Another question might go like this. Is it possible for us to enjoy the ownership of cell phones, computers, flat screen TVs, cars, and all of our other modern conveniences without the dirty business of their manufacture and shipment? For students of anthropology, this may throw light on the development of cargo cults among primitive peoples. And talking of cargo cults, adult classes might be held for those who vote for green parties who seem equally prone to thinking that goods simply appear out of thin air.

Other instructive questions could be posed for the tutelage of students and greenies alike. Me, I want to stop there and turn back to the crude diesel which powers large ships. According to those who estimate these things, shipping accounts for around 2.5 percent of man-made CO2 emissions. Twice the emissions of Australia by the way. And as Australia is under pressure by the great and good, Joe Biden and Boris Johnson included, to prostrate itself before the deity of net-zero emissions by 2050, it isn’t surprising that shipping is also in the firing line.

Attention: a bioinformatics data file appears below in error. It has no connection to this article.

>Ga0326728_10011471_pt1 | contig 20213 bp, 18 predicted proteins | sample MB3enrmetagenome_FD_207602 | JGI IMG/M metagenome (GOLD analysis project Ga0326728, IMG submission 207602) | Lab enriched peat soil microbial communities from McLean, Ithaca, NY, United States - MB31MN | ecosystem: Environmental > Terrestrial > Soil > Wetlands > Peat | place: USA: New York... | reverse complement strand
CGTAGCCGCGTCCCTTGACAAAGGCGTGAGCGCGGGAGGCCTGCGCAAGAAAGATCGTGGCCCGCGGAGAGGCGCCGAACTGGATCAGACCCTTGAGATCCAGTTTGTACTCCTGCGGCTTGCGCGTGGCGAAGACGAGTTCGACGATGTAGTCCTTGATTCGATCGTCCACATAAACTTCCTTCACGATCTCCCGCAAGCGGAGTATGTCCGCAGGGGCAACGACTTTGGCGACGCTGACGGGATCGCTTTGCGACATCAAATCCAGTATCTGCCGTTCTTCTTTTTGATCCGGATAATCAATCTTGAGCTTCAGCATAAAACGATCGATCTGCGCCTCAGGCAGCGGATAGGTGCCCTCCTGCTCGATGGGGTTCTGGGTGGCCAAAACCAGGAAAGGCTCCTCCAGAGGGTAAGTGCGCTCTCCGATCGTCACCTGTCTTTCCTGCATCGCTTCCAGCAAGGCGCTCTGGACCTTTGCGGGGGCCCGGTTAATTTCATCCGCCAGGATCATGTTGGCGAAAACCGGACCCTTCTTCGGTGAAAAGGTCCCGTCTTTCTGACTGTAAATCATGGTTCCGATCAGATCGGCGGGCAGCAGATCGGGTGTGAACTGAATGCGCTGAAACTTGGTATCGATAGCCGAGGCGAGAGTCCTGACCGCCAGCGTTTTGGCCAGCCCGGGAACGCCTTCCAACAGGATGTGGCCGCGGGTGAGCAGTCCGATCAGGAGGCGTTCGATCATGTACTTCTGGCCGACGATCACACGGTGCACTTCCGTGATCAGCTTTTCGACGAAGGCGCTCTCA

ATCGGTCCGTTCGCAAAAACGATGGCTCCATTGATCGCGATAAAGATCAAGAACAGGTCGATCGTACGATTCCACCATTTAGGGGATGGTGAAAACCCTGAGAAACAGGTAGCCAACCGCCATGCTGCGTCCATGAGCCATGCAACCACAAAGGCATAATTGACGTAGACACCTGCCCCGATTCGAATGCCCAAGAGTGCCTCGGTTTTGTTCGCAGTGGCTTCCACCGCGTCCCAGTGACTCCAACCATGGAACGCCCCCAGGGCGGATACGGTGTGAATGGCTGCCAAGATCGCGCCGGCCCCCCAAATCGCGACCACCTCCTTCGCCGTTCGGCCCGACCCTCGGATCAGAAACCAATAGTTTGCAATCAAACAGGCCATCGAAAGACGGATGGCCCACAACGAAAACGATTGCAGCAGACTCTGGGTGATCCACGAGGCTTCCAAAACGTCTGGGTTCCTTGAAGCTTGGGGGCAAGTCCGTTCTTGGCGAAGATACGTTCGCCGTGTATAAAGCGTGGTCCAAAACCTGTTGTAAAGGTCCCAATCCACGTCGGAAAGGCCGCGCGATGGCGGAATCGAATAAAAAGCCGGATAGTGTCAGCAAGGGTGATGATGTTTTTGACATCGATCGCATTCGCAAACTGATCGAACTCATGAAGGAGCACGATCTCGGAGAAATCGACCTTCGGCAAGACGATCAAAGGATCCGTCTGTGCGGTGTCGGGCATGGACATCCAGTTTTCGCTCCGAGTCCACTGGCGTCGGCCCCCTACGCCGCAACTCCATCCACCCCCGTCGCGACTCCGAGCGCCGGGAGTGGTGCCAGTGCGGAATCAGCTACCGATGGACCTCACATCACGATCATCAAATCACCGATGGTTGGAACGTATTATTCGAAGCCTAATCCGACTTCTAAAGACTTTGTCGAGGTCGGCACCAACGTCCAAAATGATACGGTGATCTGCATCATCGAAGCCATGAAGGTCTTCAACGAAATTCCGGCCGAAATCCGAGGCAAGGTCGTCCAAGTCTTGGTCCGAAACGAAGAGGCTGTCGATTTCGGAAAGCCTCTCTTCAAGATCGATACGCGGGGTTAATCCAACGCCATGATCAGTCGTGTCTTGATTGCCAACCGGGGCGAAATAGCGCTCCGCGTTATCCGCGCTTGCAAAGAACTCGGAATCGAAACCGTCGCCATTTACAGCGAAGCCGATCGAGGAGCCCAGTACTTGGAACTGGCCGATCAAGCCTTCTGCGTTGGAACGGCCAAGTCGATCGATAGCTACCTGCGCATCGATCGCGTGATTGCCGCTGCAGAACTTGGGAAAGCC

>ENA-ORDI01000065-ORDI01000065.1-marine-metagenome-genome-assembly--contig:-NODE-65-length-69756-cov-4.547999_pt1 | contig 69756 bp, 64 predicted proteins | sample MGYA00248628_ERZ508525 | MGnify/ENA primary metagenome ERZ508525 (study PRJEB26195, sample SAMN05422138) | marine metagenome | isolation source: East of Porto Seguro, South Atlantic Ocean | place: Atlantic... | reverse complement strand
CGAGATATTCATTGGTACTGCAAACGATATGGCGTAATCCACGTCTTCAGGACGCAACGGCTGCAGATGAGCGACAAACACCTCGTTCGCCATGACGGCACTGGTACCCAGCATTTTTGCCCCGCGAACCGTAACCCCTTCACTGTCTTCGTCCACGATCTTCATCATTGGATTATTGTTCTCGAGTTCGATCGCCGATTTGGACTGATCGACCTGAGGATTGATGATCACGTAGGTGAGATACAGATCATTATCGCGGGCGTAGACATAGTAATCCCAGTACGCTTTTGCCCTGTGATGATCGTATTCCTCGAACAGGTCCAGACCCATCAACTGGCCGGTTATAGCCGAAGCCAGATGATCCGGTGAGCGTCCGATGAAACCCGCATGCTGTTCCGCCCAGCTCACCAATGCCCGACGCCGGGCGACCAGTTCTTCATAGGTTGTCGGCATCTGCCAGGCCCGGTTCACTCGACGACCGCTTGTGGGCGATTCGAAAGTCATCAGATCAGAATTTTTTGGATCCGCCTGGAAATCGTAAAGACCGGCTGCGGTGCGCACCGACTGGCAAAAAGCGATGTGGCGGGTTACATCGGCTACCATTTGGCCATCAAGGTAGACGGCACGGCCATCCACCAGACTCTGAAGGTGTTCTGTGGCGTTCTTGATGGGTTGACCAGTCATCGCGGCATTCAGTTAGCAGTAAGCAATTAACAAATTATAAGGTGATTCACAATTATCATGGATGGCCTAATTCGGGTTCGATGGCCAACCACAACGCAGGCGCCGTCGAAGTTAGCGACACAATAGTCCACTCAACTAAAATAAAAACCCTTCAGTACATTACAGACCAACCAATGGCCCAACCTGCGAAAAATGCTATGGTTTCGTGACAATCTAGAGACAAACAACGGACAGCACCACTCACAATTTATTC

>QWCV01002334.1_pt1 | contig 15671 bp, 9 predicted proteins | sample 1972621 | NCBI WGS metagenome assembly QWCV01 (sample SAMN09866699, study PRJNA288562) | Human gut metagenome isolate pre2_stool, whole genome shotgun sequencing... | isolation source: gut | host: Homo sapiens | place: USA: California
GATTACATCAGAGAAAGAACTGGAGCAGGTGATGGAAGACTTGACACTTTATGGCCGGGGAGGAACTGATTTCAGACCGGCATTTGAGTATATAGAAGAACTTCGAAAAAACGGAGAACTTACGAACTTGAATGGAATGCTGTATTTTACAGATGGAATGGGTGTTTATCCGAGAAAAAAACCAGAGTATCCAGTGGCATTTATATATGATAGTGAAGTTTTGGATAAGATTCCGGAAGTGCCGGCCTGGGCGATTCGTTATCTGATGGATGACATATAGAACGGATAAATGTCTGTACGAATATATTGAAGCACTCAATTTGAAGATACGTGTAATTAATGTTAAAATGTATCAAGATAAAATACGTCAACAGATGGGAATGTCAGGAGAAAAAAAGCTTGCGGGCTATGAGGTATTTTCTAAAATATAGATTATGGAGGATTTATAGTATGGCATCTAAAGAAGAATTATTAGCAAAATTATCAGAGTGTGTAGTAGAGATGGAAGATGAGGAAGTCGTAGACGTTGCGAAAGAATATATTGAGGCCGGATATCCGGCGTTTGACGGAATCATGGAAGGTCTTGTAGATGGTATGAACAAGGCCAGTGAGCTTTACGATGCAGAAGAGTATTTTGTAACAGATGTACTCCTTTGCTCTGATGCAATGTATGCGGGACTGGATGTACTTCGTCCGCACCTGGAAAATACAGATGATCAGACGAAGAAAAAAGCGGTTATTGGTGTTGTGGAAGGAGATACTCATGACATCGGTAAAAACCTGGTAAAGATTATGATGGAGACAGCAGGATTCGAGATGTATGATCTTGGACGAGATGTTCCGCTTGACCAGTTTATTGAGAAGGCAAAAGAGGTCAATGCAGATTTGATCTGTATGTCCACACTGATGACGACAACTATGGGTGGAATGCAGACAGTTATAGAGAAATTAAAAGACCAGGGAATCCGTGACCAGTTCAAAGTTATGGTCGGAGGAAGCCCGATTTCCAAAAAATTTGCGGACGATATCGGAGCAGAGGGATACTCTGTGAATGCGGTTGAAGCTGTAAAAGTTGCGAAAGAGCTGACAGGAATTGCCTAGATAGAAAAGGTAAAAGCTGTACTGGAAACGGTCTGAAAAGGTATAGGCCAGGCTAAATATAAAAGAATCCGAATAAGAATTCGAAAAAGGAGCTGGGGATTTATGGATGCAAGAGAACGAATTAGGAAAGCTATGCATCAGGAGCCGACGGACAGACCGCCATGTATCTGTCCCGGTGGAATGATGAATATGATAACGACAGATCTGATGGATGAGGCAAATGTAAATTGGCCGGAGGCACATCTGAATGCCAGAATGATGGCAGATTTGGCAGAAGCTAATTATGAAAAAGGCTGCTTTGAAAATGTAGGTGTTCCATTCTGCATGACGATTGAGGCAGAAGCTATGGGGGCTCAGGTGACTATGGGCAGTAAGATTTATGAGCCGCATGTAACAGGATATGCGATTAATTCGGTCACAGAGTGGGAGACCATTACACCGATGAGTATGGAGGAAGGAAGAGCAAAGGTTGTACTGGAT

No emissions please, we're Norwegian.

The International Maritime Organisation’s voluntary goal is to cut greenhouse gas emissions from international shipping by at least half by 2050 compared with 2008. Bear in mind that tonnages shipped are on course to be far higher in 2050 than they are now. The goal might be described as aspirational. Think of the late Soviet Union’s five-year plans. Even so, it is not going to be nearly enough to satisfy the zealots, when net-zero is their goal.

Norway is doing its bit.  Reportedly, as from January 2026, Norway intends to ban cruise ships from sailing through its fjords unless they generate zero emissions. How to bring this about? I don’t know. However, the Norwegian shipping line Hurtigruten announced in 2018 that it would run its ships on dead fish and other rotting matter. Smelly business. Fish at risk. Has limitations.